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By Dean Scott
Dec. 1 — The U.S. has no plans to strengthen its “highly aggressive but achievable” pledge to cut greenhouse gas emissions up to 28 percent over the next decade as it resumes negotiations that are to conclude with an international climate accord in 2015, the top U.S. climate negotiator said Dec. 1.
“There will always be some people who complain, but this is a very aggressive target,” Todd Stern, the special envoy for climate change, told reporters at a State Department briefing held to coincide with the opening of United Nations climate talks in Lima, Peru.
Negotiators resumed the talks with an eye toward late 2015, when they are to conclude the talks in Paris with an agreement in which developed and developing nations alike pledge actions beginning in 2020 to curb greenhouse gas emissions.
The U.S. pledge unveiled in November—to cut emissions 26 percent to 28 percent by 2025, from 2005 levels—“will roughly double the pace” of Obama administration efforts already under way to cut emissions, Stern said.
“We are not planning for that [pledge] to move” beyond 28 percent, according to Stern, who will lead U.S. negotiators during the high-level round of the talks in the Peruvian capital, which are to begin Dec. 9.
Stern also said the global climate accord should be “a lasting and durable agreement” but should include a provision to review and possibly strengthen it “on a periodic cycle.” The U.S. will push for the agreement to be reviewed every five years, he said.
The U.S. and China jointly announced their targets Nov. 12. China, which has previously rebuffed taking on a target in which it would begin making absolute cuts in emissions, vowed its emissions would peak by 2030 and begin declining after that date.
The Dec. 1-12 UN talks in Lima will serve as the 20th Conference of the Parties to the UN Framework Convention on Climate Change and the 10th Meeting of Parties to the Kyoto Protocol. The UN framework convention was the 1992 treaty that launched negotiations to address climate change.
The U.S. offer unveiled in November significantly strengthened its previous target, pledged by the Obama administration in 2009, to cut emissions 17 percent by 2020 from 2005 levels.
That 2020 target would require a relatively modest 1.2 percent cut in emissions each year, according to White House officials.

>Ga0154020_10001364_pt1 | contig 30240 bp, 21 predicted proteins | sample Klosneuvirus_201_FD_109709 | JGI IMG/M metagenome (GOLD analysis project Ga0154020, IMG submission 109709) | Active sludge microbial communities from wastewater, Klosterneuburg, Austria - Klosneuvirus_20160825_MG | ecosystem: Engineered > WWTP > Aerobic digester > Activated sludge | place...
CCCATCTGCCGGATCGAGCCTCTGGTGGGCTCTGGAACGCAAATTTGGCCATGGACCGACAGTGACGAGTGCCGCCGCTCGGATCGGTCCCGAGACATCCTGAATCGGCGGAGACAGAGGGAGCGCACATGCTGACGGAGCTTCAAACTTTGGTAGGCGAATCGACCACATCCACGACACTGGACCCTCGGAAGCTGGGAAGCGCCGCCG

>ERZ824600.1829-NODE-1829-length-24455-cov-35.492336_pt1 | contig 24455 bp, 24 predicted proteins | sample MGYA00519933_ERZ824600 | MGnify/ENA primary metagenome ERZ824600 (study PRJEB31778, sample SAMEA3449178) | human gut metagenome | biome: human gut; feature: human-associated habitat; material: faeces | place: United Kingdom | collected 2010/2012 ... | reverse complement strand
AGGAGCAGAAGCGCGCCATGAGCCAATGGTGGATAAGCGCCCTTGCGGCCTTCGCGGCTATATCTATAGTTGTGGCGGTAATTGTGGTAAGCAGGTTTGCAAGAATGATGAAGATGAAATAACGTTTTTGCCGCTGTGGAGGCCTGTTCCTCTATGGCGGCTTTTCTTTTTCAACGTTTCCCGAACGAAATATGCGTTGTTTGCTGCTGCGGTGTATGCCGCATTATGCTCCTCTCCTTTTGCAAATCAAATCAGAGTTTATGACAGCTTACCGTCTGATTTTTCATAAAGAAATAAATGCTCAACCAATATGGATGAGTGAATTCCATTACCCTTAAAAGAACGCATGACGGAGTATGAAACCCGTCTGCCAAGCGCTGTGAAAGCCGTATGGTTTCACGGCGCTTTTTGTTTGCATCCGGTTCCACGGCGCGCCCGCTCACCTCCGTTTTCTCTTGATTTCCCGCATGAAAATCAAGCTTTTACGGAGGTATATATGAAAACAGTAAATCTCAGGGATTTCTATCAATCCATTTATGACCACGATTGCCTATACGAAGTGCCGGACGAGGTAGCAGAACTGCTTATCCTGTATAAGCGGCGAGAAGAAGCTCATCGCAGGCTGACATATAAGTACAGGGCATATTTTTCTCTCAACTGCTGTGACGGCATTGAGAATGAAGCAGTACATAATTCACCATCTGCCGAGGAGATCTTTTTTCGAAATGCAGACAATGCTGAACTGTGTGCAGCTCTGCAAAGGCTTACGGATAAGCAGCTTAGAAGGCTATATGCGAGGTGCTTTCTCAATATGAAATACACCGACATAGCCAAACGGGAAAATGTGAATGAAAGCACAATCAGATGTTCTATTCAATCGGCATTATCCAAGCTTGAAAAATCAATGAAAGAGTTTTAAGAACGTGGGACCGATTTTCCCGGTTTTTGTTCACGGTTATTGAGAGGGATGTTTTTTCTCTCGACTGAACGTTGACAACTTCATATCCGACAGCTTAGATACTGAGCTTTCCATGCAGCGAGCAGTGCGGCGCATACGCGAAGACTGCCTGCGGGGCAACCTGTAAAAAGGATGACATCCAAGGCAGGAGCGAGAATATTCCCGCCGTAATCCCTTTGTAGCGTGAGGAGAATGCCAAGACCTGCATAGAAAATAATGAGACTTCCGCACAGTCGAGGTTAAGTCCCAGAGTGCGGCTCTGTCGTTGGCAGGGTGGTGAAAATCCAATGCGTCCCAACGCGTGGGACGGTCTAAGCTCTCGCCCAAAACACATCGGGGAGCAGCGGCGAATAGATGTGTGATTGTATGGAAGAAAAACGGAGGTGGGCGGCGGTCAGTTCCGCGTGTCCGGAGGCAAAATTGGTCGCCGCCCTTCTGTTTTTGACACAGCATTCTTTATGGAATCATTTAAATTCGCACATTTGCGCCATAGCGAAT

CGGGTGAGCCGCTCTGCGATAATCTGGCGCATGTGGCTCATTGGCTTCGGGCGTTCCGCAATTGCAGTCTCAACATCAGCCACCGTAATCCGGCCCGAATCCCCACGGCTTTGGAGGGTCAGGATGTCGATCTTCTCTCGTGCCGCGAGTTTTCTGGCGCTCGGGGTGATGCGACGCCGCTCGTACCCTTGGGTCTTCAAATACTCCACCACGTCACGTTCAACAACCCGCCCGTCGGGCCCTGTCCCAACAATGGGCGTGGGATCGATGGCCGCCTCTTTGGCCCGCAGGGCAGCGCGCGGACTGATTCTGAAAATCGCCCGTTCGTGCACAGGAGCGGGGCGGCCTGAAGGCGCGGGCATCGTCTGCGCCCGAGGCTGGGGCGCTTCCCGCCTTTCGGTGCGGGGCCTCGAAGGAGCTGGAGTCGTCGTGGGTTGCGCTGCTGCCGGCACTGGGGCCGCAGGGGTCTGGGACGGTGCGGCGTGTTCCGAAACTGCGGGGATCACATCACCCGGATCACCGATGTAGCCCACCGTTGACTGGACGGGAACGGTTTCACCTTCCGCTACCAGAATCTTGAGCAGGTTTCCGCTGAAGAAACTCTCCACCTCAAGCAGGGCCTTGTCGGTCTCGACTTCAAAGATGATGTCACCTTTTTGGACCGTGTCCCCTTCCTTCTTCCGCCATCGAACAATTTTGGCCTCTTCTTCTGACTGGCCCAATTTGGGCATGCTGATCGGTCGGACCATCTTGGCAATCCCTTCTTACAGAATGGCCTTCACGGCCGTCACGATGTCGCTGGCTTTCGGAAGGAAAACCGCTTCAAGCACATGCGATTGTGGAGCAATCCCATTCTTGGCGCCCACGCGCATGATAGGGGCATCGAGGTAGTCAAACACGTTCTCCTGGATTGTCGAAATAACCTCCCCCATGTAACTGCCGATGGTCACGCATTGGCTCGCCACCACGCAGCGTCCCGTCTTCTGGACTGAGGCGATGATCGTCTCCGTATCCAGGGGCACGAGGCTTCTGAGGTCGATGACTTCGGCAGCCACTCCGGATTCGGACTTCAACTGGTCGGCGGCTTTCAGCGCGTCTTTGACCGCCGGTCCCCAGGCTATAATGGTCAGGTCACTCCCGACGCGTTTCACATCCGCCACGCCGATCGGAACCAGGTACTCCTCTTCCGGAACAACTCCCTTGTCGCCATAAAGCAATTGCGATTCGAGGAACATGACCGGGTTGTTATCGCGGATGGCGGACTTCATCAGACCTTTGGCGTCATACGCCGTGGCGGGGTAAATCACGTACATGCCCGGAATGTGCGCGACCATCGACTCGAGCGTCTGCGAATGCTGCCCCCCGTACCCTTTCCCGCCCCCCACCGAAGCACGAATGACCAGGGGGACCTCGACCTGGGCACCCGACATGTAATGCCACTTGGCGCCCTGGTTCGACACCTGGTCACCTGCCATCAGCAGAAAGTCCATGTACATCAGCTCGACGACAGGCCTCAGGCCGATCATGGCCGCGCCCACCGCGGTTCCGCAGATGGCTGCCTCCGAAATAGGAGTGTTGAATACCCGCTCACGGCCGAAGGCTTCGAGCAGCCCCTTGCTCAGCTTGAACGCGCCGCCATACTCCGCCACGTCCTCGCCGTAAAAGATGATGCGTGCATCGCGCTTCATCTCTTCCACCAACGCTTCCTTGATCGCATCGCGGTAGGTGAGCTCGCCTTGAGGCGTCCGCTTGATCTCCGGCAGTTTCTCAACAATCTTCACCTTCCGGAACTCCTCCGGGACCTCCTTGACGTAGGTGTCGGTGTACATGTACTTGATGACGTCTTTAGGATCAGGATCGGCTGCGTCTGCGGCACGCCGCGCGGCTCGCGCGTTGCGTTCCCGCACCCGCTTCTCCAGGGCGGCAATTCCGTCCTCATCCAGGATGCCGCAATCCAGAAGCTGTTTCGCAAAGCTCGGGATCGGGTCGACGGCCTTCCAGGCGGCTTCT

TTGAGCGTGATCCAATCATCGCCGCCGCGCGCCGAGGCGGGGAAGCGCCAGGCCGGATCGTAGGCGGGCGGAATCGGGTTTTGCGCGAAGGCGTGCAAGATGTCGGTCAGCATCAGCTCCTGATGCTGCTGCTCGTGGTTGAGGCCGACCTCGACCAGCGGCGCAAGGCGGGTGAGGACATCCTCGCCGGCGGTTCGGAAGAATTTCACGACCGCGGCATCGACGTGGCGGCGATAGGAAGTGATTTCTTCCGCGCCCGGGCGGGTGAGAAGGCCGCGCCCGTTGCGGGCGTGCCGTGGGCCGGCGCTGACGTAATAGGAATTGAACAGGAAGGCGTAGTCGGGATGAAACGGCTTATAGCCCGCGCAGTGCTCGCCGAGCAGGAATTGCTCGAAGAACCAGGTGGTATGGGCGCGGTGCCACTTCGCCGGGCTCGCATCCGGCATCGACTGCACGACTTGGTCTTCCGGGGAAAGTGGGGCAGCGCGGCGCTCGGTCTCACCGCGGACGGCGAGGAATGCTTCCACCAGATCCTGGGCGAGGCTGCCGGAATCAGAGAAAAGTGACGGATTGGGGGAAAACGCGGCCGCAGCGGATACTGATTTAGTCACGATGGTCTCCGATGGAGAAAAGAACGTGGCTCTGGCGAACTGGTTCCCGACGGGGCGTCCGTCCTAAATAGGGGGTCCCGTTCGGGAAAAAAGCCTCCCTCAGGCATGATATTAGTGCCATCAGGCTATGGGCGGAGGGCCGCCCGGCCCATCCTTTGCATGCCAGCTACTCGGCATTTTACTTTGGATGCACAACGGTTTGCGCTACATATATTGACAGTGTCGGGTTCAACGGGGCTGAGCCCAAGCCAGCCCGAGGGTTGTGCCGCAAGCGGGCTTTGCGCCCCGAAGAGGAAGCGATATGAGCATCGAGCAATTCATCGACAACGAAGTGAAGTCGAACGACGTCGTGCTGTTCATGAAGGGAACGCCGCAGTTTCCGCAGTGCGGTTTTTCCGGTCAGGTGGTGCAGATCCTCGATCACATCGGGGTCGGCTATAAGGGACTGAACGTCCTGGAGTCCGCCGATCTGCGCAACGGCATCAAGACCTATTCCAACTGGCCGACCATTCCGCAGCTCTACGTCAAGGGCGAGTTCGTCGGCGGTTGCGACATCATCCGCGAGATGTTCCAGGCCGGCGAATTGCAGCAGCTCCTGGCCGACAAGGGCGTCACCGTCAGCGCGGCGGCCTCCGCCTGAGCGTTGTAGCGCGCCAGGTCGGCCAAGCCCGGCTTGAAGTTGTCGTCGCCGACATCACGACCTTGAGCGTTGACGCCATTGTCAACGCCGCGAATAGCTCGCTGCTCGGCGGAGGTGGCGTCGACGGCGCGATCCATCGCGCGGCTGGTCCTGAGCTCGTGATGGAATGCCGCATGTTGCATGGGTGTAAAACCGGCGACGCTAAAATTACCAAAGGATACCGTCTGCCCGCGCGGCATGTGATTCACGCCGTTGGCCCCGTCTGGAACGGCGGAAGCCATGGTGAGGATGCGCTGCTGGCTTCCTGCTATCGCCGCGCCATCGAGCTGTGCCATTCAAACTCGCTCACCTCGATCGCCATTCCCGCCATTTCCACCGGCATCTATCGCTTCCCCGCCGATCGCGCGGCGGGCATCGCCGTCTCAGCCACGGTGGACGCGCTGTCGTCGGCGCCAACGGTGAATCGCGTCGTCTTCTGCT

By contrast, a 28 percent-by-2025 cut would mean the U.S. would more than double the pace of annual reductions to 2.8 percent a year, Stern said.
This year's talks are not expected to yield significant breakthroughs, which are not expected until the final round in Paris one year from now. But negotiators in Lima hope to produce what Stern called an “initial” text that sets out key elements of the 2015 deal.
Negotiators also are to get an agreement on what nations are to include in their emissions reduction pledges—known as intended nationally determined contributions—that are to anchor the agreement. Top emitters, including China and the U.S., are to formally offer detailed pledges before April 2015.
Stern said all countries are expected to offer actions to curb their emissions, even if their pledges fall short of making absolute reductions in the near term. But a vow from developing countries to “peak” emissions—or even a pledge to trim emissions below their “business as usual” trajectory—would be an important contribution, Stern said.
“The fact that China's absolute emissions aren't going down before 2030 [under its pledge] doesn't mean that they are not going down a whole lot, when compared to where they would otherwise be without action,” Stern said.
China's pledge to commit “to a peak point, after which its emissions will start to go down, is historic,” he said.
If enough rapidly developing countries commit to slowing their rate of emissions growth, “the impact can be just as great as the United States or Europe making the reductions that we're making,” Stern said.
But he said all countries should be prepared to pledge actions to cut emissions when they unveil their nationally determined contributions that will anchor the 2015 agreement, Stern said.
“Everybody's got to do mitigation,” the U.S. negotiator said. “And the big players on the developing country side really, really, really have to do mitigation,” he said. “That is a core principle of this negotiation, as far as we are concerned.”
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